How Family Violence Affects Homelessness

Aug 07, 2019

August 5 – 11th is national homelessness week. This week aims to shed a light on homelessness, the issues affecting people experiencing homelessness, and how government and not-for-profit services and programs can help.

While we may associate homelessness with sleeping on the streets, the 2016 ABS showed that only around 7% of homeless people live on the streets. The remainder are often referred to as ‘the hidden homeless’ who sleep in cars, rooming houses, couch surf or stay in temporary accommodation.

Research shows that victims of family and domestic violence are at a higher risk of homelessness then people who do not experience family violence, as they are often forced to flee their homes to avoid abuse. This is also one of the reasons that a person might stay in a violent relationship. Victims will stay with their partner if they feel they have nowhere else to go.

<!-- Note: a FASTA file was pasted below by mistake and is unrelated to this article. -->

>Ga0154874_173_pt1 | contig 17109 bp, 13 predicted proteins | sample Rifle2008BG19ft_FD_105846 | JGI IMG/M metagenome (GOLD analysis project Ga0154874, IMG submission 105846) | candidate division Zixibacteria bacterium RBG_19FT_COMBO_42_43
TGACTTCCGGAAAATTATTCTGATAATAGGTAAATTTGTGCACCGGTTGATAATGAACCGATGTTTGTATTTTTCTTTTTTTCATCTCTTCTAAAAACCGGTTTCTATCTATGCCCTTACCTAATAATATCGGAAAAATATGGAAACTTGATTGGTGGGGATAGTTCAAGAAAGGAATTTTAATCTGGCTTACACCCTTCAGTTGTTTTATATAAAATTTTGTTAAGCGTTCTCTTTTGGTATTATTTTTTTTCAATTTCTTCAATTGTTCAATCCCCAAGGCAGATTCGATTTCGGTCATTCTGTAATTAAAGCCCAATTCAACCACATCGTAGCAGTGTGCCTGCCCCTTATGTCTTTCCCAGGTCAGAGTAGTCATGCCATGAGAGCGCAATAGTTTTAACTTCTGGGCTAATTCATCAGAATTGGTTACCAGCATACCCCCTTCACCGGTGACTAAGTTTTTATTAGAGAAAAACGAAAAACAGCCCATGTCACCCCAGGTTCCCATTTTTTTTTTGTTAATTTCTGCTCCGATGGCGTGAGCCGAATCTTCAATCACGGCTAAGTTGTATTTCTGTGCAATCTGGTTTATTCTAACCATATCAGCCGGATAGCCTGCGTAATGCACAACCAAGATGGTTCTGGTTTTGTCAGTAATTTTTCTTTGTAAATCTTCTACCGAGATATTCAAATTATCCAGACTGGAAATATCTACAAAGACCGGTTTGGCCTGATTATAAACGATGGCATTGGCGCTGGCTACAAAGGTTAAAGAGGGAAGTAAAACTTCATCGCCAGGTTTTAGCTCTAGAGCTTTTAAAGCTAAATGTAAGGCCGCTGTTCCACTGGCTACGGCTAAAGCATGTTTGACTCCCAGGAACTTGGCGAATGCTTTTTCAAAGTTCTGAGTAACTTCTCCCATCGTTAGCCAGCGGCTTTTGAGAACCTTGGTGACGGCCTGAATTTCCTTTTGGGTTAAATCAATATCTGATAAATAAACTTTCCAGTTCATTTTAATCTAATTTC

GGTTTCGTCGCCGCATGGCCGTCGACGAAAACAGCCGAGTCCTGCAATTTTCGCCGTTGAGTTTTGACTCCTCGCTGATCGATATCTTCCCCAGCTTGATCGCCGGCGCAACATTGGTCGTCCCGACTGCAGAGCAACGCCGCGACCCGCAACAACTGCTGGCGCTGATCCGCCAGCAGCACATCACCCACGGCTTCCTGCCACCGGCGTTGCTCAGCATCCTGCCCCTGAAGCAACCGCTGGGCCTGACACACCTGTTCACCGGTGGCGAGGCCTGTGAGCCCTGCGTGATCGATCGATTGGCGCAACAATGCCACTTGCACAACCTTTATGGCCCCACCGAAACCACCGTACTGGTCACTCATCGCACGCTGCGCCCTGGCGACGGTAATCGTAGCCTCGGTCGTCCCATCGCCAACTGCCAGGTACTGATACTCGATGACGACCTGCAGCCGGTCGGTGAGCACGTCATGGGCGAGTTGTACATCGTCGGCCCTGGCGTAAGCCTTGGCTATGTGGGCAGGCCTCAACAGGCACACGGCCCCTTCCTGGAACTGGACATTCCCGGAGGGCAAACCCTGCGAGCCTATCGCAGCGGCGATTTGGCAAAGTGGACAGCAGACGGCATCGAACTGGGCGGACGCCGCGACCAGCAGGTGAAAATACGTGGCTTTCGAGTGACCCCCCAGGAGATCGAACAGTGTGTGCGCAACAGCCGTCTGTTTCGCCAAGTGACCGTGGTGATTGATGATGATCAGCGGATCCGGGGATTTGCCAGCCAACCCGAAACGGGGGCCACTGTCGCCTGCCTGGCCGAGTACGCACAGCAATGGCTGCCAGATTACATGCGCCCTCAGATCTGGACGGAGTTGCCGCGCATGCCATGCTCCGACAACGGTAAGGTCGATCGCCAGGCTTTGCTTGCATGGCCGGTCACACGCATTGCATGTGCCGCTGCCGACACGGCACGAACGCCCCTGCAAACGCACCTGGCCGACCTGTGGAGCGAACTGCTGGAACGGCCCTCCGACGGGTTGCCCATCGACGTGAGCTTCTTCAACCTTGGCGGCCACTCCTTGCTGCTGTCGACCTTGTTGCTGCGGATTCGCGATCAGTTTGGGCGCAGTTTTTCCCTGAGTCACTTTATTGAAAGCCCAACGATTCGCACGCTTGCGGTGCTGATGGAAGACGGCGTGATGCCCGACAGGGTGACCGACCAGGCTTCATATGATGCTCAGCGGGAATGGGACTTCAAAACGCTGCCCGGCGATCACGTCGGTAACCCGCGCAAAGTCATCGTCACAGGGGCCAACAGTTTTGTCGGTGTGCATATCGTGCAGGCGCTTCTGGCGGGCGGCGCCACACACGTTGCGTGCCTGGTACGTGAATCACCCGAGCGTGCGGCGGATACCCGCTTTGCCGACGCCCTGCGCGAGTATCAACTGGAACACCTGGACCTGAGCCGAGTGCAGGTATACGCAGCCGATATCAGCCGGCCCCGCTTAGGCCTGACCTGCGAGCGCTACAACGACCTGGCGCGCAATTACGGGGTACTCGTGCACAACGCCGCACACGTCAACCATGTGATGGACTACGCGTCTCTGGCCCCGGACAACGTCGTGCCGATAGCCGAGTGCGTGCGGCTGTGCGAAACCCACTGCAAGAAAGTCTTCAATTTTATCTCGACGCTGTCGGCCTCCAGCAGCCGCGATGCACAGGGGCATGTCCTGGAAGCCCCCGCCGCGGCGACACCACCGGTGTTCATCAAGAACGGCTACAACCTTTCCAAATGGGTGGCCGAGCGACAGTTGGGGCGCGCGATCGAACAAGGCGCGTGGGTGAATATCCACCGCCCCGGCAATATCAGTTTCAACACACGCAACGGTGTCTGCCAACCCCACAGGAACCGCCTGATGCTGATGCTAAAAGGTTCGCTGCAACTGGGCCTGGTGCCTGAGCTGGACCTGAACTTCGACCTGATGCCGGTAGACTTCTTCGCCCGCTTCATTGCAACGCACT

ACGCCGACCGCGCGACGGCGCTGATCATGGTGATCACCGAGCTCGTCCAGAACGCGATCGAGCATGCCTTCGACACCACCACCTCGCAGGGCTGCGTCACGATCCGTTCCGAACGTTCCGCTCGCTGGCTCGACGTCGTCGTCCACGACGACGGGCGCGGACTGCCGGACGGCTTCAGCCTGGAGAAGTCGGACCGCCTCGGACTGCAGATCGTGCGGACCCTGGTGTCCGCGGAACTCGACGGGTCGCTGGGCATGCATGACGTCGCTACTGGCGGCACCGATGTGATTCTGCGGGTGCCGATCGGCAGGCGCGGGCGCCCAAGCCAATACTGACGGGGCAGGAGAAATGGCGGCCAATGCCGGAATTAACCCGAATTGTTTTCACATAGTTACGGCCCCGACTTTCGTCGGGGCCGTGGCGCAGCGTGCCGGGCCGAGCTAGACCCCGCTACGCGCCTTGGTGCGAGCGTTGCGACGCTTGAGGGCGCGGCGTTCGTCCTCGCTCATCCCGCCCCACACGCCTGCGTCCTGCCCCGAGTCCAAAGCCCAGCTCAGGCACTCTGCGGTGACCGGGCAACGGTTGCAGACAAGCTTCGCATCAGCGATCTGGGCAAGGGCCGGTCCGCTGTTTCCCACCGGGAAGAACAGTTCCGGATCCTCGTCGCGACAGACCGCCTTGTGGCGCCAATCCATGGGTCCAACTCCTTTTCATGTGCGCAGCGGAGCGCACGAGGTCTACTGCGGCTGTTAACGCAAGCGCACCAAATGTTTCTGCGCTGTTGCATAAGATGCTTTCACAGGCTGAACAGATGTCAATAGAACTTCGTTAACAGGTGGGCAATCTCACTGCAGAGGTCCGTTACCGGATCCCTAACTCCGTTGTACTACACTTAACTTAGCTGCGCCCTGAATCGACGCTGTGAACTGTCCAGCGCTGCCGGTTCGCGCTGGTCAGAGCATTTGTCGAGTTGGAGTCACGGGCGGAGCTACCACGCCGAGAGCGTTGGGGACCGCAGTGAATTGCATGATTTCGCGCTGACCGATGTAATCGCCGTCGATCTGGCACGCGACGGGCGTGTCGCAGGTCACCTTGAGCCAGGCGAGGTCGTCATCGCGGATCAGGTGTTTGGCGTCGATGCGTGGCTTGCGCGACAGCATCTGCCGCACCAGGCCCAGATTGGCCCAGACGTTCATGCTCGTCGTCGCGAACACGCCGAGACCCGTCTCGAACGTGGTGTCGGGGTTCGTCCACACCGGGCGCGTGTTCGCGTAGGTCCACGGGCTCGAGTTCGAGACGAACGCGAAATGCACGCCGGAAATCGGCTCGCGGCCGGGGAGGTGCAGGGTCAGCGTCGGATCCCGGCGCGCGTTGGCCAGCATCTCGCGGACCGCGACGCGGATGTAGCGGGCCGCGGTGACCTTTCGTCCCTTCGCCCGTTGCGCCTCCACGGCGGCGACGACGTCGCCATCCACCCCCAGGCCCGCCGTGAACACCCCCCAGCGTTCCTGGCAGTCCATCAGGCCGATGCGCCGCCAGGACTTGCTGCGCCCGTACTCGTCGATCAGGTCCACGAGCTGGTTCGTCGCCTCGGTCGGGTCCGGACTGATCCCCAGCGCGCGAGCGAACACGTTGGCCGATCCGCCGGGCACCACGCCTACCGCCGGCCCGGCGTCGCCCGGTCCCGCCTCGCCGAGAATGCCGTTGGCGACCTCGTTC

Family violence is the main reason that women and children become homeless and young children and women are the most likely to seek specialist homelessness services as a result of family or domestic violence. In 2017 – 2018 more than 121,000 clients assisted by Specialist Homelessness Services had experienced family or domestic violence, up from 115,000 clients in 2016 -2017. 94% or 94,100 of these people were female, and 22% or 27,000 were male.

SafeChoices often deals with people who are at risk of homelessness, or who fear that by leaving their violent relationship they will become homeless. SafeChoices can offer you confidential advice and work with you to find the best solution for you and your family. We can connect you with housing services and make a plan to keep you safe. If you would like to talk to someone about your situation, you can seek help here (LINK), or call us on 1800 806 189 between 9am and 5pm, Monday to Friday.